December 01, 2009
TUCSON, Ariz. –Want your kids to exercise more and like it? As TV commercials say, “There’s an app for that.” Or there will be soon.
In a three-year study at the University of Arizona, dozens of UA students, faculty and staff, high school students and community organizations are developing a multidisciplinary project to encourage physical activity and positive nutritional habits among young people, ages 12-18.
The study is called “Stealth Health,” and investigators are hoping it will be a force for change among the younger set.
Principal investigator Scott Going, PhD, explains that the driving force behind Stealth Health is to reduce the prevalence of pediatric obesity and Type 2 diabetes. “My bias is physical activity, which goes hand-in-hand with nutrition,” he says. A professor of nutrition and physiology at the UA Colleges of Agriculture and Life Sciences and of Medicine, Dr. Going contends that increased use of computers, television and video games has contributed to a sedentary lifestyle and a growing incidence of weight gain. “We need to be active our whole lives,” he says, “and we have engineered physical activity out of our lives.”
In a twist on fighting fire with fire, he and his team are looking at the creative use of technology to promote nutrition and physical activity (NPA) – specifically cell phones equipped with the latest global positioning system (GPS) technology and digital-photography functions. A “creative team” of students, headed by faculty members Nirav Merchant, director of information technology at the UA’s Arizona Research Labs and biotechnology computing at the BIO5 Institute, and Barron Orr, PhD, associate professor and geospatial extension specialist in the UA Office of Arid Lands Studies, is developing a “suite” of applications for young people to use to track, map and share information and, by the way, burn up calories, learn about nutrition and have fun at the same time.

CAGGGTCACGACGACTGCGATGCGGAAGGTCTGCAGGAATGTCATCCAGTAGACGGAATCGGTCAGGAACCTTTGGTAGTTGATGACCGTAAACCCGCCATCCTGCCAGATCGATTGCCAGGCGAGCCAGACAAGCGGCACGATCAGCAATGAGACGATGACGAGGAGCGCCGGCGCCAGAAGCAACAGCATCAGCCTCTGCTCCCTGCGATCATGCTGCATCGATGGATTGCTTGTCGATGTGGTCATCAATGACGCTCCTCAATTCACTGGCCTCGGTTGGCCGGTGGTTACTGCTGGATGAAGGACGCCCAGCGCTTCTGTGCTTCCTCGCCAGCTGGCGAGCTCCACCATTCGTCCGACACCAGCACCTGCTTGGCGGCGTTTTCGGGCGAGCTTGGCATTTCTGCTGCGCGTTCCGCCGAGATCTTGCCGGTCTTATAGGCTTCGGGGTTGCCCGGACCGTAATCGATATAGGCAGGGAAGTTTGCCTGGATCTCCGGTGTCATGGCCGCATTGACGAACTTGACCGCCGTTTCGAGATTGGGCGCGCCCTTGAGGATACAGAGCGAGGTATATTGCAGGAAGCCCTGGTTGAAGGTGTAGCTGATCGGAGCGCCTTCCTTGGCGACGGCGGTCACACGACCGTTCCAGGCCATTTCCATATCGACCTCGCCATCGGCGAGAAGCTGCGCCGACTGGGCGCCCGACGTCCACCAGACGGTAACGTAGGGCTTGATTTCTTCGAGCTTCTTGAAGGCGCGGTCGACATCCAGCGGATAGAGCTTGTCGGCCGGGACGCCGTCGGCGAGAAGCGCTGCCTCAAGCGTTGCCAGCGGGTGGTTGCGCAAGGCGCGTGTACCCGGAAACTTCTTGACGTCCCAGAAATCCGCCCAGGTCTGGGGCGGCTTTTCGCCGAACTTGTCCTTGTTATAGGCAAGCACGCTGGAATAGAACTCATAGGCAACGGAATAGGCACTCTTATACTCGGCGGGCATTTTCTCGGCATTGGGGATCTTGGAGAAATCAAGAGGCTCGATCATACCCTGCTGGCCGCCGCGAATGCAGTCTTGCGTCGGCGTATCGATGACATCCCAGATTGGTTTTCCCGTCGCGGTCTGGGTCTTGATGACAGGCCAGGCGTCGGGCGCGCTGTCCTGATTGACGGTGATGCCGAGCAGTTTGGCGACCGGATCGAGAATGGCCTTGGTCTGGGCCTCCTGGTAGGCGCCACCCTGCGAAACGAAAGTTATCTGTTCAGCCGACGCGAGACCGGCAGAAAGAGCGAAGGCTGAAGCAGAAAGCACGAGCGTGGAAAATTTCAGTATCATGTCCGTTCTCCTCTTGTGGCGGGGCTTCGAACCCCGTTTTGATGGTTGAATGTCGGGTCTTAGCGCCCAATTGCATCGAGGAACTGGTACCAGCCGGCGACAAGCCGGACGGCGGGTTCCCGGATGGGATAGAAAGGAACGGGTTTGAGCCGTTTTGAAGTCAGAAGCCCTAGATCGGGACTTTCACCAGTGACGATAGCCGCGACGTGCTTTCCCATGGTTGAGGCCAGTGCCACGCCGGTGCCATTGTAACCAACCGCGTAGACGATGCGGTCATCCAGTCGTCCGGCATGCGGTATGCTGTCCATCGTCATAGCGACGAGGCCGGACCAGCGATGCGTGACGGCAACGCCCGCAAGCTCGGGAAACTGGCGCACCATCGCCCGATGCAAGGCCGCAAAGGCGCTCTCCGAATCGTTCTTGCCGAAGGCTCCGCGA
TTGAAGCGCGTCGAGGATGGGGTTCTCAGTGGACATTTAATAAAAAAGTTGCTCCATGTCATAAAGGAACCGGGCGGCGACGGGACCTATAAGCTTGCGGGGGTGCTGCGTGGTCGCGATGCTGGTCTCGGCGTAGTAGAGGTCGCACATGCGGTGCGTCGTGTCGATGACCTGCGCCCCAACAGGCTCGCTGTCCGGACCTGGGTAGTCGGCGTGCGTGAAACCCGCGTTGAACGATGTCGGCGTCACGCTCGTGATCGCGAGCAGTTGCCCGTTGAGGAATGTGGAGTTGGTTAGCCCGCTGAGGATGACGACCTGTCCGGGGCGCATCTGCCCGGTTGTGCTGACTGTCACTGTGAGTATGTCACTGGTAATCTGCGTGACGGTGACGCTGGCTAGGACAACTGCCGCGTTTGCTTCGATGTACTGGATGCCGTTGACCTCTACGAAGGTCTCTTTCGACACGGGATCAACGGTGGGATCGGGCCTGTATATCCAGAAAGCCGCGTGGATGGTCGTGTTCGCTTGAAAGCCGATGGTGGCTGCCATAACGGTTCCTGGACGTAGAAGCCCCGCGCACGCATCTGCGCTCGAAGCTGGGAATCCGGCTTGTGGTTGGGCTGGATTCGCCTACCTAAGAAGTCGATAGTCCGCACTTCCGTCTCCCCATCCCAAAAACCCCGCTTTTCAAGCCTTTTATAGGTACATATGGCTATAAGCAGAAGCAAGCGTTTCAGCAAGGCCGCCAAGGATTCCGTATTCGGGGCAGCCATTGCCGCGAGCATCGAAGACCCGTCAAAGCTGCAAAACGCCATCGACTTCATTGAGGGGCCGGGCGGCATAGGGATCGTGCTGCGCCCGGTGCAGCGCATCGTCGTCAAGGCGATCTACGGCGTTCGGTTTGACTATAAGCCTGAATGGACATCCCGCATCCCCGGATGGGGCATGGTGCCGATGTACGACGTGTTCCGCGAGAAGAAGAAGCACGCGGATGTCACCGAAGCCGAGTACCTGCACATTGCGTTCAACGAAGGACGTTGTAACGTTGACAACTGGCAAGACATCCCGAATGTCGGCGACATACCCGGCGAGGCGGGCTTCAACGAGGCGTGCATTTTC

“Kids like technology and they like cell phones,” Dr. Going says. “The challenge is to create applications that can work across all telephone platforms to connect things that are already out there.” As examples, he offers a civic-engagement project to find, photograph, tag with GPS coordinates and map buffelgrass locations in a given area to earmark the invasive plant for control and eradication measures and an educational initiative to locate and map historic sites. Walking – exercise – is implicit in these projects.
Meanwhile, as the applications, also called “widgets,” are being developed and tested, another team of students and advisers is developing brief messages for Stealth Health participants. Focused primarily on improving nutrition, these messages will be distributed to participants via their cell phones, encouraging them to think about nutrition and explore health-related information on the Stealth Health Web site.
By 2010, the second year of the project, investigators expect about 200 volunteers in the 12-18 age group from a variety of partner organizations, including 4-H, the YMCA, the Ironwood Tree Experience and Skrappy’s, a safe, positive youth and social justice community in downtown Tucson, to use, react, respond to and modify these applications as they are integrated into existing community youth programs.
At that time, protocols will be in place to measure physical and behavioral changes in participants, as young people develop projects with such descriptively named apps as the stepper, the locator, the stitcher and the recaller.
“We create the widgets that allow kids to do these things and work with our partners. The kids and the partner organizations work out the projects,” says Dr. Going. “This is a model for multidisciplinary initiatives and outreach,” he adds, noting that 4-H groups in Flagstaff are hoping to be involved and anticipating a national impact in year three of Stealth Health.
In addition to Drs. Going, Orr and Merchant, the Stealth Health research team includes: Nobuko Kay Hongu, PhD, assistant professor and nutrition extension specialist in the UA nutritional sciences department; Mimi Nichter, PhD, UA associate professor of anthropology; Denise J. Roe, PhD, senior associate dean and professor at the UA Mel and Enid Zuckerman College of Public Health; Stuart Marsh, PhD, UA professor in arid lands studies/geography; Lynne Borden, PhD, professor and extension specialist in the UA John & Doris Norton School of Family and Consumer Sciences; Kirk Astroth, PhD, also a professor and extension specialist in the John & Doris Norton School of Family and Consumer Sciences and director of 4-H Arizona; and Melanie Hingle, PhD, assistant research scientist in the UA nutritional sciences department and Stealth Health project manager.